Gathering Financial Storm: This Is ‘Last Call’ for Glass-Steagall
March 9, 2020 (EIRNS)—The trans-Atlantic financial system, under the Federal Reserve and British, European and Japanese central banks, is in a crisis. U.S. Treasury interest rates have fallen so fast that on Monday, March 9, JPMorgan Bank found no orders anywhere for 30-year Treasury bonds, a rare and shocking event. Corporate bond interest rates are meanwhile rising, “high-yield” or junk-debt markets freezing up. An NBC News report Monday was entitled, “A Dozen Years after the 2008 Recession, a Different [meaning corporate] Kind of Debt Threatens the World Economy.” The Federal Reserve’s overnight lending operation to dealer banks and shadow banks required $113 billion Monday morning; the New York Fed, seeing this coming, had raised the daily limit on the overnight loans from $100 billion to $150 billion.
European and Wall Street stock markets fell another 7-8% as oil prices collapsed by more than 30% from Friday’s prices on March 6.
In this crisis moment the New York Times recirculated Boston Federal Reserve President Eric Rosengren’s proposal that the Fed start to buy common stock and various securities from the big Wall Street banks to attempt to hold up the stock and bond markets. The article was headlined, “Bonds Hit Historic Lows, Prompting Fed to Ponder: What More Can We Do?”
This has to be stopped. These Wall Street-created securities are toxic in this market-crash environment. The fact that the Fed has done this at least once before (in 2007, to force through the buyout of the failing Bear Stearns by JPMorgan Chase) does not alter the fact, or the reason, that it violates the Federal Reserve Act. That Act allows the Fed to buy from the big banks only government or government-guaranteed securities, or—only under Herbert Hoover’s 1932 “unusual and exigent circumstances” amendment)—AAA-rated corporate bonds only. No common stocks. No corporate junk and just-above-junk bonds of the type that would be offered now.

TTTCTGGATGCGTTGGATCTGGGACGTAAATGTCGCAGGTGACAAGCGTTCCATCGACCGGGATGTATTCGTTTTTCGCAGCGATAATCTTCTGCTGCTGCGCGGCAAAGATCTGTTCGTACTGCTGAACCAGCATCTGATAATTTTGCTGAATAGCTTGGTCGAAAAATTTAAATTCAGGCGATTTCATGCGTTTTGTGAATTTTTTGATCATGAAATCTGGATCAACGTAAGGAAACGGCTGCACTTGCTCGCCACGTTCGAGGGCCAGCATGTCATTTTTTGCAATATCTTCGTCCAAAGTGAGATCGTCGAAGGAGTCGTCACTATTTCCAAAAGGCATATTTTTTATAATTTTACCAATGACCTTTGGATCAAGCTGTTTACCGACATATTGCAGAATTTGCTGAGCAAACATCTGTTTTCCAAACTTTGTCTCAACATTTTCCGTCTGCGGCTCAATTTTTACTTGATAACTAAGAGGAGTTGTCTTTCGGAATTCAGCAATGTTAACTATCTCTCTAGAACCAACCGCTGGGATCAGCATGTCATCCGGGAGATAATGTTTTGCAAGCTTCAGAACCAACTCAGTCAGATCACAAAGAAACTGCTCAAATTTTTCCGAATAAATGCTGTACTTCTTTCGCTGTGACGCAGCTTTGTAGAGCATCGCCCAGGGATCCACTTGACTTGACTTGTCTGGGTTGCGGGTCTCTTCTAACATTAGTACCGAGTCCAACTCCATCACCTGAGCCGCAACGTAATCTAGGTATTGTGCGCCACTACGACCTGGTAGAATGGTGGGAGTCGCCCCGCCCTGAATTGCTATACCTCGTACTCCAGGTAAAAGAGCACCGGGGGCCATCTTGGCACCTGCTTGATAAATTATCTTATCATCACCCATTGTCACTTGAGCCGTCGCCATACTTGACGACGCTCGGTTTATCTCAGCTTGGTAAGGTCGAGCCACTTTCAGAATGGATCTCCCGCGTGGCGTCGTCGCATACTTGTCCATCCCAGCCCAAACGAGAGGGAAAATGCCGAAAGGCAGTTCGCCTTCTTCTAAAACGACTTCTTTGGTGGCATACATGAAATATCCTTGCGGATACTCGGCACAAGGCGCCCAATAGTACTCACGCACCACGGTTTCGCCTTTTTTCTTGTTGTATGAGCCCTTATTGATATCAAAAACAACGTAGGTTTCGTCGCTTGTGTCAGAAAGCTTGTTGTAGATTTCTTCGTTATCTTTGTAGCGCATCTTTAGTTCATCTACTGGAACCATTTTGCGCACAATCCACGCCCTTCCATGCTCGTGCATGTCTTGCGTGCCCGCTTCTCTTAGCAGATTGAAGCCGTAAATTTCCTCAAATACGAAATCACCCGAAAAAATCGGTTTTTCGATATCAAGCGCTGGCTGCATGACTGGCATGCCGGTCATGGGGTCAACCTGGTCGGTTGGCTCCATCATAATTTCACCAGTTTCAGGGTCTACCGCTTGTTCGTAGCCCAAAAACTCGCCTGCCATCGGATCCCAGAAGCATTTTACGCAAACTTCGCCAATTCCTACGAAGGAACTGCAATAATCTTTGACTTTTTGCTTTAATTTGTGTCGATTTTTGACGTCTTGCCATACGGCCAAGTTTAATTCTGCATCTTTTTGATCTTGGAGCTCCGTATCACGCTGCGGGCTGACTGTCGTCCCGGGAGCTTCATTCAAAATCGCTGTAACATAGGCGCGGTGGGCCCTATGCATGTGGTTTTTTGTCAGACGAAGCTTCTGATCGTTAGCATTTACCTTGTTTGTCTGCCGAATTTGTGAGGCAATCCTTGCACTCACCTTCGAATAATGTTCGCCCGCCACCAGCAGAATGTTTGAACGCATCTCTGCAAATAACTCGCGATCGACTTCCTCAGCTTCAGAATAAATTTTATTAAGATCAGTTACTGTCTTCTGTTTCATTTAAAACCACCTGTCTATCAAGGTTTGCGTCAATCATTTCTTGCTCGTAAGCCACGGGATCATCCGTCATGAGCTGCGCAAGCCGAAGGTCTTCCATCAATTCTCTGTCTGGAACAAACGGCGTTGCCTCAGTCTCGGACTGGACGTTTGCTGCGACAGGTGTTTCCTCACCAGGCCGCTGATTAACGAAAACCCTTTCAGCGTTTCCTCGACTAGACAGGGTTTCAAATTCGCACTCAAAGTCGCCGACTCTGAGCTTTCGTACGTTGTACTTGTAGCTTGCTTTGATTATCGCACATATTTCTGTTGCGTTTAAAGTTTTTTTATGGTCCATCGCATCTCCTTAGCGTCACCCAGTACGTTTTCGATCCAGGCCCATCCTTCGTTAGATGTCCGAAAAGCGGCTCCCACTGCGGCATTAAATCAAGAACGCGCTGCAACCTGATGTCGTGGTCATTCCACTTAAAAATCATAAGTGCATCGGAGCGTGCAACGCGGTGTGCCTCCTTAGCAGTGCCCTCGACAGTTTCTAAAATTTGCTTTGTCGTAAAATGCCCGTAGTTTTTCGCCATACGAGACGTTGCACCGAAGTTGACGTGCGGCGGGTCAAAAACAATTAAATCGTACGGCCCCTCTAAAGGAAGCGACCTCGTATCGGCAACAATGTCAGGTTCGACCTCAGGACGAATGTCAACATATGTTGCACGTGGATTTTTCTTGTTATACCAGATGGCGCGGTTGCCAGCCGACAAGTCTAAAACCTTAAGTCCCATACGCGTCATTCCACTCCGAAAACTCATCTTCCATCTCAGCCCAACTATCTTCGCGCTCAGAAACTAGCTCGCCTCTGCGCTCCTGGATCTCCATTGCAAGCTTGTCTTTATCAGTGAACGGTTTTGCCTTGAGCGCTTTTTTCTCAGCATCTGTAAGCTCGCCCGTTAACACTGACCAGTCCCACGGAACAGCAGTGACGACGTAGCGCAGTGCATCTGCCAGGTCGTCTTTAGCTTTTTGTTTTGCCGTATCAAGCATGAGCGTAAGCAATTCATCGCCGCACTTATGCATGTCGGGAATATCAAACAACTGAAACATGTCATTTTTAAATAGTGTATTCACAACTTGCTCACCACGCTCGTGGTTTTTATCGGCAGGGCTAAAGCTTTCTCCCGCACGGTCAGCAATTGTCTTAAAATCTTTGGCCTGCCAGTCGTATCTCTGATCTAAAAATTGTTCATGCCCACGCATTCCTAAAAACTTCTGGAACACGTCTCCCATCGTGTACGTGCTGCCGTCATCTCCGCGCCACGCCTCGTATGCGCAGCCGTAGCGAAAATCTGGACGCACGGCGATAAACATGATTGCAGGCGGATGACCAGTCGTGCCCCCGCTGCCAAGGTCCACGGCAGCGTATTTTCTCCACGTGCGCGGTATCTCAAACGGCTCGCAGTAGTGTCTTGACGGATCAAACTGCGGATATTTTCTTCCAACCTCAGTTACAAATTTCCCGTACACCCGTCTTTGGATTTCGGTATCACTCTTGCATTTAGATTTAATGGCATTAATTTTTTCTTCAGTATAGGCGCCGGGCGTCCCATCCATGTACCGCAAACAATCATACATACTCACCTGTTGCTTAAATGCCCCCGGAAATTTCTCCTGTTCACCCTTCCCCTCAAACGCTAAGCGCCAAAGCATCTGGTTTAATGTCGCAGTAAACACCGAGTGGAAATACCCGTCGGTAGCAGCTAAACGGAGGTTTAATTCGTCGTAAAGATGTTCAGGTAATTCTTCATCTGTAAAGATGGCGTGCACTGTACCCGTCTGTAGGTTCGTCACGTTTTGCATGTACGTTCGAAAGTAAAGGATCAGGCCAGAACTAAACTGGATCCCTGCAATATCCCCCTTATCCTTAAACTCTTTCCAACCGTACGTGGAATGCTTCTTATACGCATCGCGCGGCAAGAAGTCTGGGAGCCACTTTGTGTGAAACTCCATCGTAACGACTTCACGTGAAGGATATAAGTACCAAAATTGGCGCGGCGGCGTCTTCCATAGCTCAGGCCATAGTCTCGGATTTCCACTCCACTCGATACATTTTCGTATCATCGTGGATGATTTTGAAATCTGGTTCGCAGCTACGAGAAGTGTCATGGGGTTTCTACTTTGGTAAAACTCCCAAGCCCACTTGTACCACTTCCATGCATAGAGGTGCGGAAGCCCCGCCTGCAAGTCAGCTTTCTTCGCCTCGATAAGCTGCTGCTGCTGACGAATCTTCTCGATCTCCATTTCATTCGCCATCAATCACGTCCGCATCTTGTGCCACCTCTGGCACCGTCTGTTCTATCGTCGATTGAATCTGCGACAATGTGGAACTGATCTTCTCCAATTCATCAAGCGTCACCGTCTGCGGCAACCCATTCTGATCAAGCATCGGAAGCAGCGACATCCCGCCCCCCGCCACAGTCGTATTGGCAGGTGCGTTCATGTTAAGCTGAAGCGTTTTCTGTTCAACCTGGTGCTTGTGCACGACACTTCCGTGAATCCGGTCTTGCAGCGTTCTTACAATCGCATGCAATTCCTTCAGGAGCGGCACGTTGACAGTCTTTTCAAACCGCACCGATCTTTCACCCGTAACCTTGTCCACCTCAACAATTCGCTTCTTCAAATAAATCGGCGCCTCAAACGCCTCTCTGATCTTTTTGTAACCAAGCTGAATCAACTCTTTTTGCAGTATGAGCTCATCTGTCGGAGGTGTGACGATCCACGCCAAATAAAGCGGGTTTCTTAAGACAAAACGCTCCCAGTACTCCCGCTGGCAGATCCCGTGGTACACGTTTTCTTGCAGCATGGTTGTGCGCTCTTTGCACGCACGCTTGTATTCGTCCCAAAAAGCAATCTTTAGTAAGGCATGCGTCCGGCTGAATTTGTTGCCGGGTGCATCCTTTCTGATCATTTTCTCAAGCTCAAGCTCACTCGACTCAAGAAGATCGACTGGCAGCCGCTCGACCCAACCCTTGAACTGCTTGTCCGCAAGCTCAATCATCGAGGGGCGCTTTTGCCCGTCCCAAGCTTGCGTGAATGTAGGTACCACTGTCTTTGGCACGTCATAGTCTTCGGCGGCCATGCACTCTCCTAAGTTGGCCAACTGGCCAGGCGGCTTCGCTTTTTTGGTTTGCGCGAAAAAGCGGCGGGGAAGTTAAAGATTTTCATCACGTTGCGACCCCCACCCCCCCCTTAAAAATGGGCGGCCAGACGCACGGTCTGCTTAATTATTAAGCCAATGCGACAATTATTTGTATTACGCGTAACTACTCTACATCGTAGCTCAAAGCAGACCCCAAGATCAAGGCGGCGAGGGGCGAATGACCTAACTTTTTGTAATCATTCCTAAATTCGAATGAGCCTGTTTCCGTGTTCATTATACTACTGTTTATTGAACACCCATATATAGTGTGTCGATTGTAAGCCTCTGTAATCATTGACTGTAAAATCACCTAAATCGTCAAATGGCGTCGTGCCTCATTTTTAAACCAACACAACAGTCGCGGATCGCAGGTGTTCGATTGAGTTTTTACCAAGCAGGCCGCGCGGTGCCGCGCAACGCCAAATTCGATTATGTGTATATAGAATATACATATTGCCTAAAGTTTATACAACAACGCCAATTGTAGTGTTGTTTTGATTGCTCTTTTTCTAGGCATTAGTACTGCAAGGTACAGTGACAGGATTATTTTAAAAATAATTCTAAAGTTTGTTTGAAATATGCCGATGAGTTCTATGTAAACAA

Aside from having to be “made legal,” such purchases Rosengren proposes would ruin the Fed itself. No central bank can be allowed to print U.S. legal tender currency while loading toxic common stock and low-grade corporate bonds into its capital reserve, which supports that currency. The dollar itself would sink well below any level justified by relative strengths of the U.S. and other economies. And Wall Street banks would be encouraged to ruin their clients by buying stocks to “support the market.”
The next step was already advertised at the Jackson Hole conference in August: Federal Reserve printing of “fiscal money” for government spending or even to give to other institutions to spend. This scheme is called helicopter money. This would then add runaway inflation to the ruination of household wages, wealth and savings.
Rosengren’s desperate proposal actually signals: This is the last chance to restore the Glass-Steagall Act and save the vital commercial banking part of the financial system from an accelerating crash. Glass-Steagall now, will give pension and retirement funds a short grace period to get out of highly speculative hedge fund or investment banking operations and into safer investments.
Failing to restore Glass-Steagall now means the next steps may be bank holidays and FDIC forensic audits of banks as in March-April 1933, with large-scale forced writedowns.